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Library and Information Science Paper (ID LIS072063)

Differences in Representations of Korean Personal and Corporate Name Authority Data: A Comparison between South Korea, Japan, Taiwan, and Hong Kong
No.72, p.63-93
Issue date

Purpose: This study aims to compare representations of Korean personal and corporate name au-thority data in South Korea, Japan, Taiwan, Hong Kong and the Library of Congress (LC)in order to identify differences and issues affecting name authority data sharing.

Method: First, characteristics of Korean personal and corporate name representations were over-viewed. Second, from these characteristics, five check points considered to be important in creat-ing Korean name authority data were set. Subsequently, manuals, formats, and case reports of organizations were collected, and face-to-face interviews were conducted. Available data were also used to confirm actual authority data.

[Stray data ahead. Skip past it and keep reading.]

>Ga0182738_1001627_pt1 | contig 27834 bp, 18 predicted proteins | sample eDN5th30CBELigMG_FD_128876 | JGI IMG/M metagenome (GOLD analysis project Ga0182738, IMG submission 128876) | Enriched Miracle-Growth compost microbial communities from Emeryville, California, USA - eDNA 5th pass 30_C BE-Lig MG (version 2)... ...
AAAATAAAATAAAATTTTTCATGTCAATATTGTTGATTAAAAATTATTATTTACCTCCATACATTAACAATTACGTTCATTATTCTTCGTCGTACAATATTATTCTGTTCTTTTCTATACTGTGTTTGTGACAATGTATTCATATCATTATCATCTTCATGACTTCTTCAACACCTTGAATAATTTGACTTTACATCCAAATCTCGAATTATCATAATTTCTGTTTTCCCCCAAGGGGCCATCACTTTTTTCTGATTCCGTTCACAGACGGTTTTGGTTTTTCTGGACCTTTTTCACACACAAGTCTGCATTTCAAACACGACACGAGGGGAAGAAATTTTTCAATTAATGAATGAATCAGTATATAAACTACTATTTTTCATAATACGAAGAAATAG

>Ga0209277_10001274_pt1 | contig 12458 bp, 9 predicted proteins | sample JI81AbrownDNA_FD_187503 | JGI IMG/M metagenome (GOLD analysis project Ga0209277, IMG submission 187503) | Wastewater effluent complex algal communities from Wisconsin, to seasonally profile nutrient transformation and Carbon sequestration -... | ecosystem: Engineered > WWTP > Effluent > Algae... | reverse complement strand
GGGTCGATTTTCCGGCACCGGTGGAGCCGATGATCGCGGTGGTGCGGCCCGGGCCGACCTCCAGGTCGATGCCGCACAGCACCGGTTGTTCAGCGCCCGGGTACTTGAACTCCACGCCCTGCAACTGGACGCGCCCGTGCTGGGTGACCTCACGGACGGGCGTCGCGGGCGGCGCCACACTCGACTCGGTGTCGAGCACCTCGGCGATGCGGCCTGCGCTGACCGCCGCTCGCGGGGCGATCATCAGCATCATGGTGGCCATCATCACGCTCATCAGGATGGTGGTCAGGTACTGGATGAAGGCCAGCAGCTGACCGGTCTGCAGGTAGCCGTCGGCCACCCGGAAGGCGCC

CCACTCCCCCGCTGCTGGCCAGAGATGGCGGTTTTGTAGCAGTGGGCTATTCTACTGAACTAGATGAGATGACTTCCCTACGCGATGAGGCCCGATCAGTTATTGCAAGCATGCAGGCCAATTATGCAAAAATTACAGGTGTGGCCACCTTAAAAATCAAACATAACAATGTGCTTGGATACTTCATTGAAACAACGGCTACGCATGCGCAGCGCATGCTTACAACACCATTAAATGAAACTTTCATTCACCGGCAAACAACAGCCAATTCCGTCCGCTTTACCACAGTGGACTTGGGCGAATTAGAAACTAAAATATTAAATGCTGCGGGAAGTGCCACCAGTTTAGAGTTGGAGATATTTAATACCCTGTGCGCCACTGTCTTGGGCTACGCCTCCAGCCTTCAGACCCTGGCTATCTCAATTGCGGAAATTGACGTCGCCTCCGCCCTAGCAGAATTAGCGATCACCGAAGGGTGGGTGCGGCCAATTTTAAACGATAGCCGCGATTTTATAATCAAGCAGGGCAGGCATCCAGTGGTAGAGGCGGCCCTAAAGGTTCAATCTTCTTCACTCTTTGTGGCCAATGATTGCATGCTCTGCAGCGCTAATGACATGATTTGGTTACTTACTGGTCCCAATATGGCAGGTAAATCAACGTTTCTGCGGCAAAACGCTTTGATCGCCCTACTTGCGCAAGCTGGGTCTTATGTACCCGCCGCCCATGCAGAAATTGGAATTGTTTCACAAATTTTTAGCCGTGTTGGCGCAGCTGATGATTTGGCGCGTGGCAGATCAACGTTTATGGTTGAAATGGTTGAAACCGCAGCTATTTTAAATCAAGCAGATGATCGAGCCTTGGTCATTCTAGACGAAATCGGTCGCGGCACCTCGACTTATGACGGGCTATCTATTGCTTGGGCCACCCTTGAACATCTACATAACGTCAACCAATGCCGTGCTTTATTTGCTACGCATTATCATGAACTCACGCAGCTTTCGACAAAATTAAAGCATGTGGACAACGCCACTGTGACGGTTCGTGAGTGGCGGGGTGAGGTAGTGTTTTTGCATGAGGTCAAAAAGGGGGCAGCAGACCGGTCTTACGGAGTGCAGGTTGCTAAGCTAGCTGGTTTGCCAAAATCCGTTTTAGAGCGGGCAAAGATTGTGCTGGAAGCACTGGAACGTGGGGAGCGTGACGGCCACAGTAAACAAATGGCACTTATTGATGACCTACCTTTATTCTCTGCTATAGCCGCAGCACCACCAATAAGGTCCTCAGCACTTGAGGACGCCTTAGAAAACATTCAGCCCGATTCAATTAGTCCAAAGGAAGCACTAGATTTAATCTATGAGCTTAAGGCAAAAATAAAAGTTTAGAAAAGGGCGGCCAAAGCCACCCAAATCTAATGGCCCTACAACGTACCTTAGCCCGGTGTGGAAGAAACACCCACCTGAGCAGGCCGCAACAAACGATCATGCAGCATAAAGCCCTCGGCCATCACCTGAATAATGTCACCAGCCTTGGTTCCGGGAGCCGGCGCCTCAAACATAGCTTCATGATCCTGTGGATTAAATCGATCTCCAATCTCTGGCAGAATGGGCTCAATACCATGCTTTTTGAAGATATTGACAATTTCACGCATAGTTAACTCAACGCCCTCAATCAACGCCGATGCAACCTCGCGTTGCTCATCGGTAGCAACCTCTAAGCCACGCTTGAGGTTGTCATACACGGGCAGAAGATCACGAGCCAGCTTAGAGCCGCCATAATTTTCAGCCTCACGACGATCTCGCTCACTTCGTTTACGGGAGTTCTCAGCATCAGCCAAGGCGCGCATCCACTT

Results: Of the eight organizations studied, (1) Hangulscript forms are mandatory in three orga-nizations. (2) Hanjascript forms are mandatory in only one organization. (3)Romanized forms are mandatory in four organizations, but Romanization schemas are different among organizations. Thus, Romanized names are not strong candidate keys for data identification. (4)Organizations in Japan and Taiwan separate surnames and given names in all forms of names, but other organiza-tions examined in this study separate them in Romanized forms only. (5)Some organizations adopt representations in their local language. Although only a few organizations adopt Hanguland Hanjascript forms as mandatory, many organizations record them as variant access points if they are known. Since Hanja forms are often difficult to obtain, especially for relatively new authors, it is desirable to set Hangul script forms as strong possible keys for data identification, and to try to record Hanjaand other designations as much as possible.

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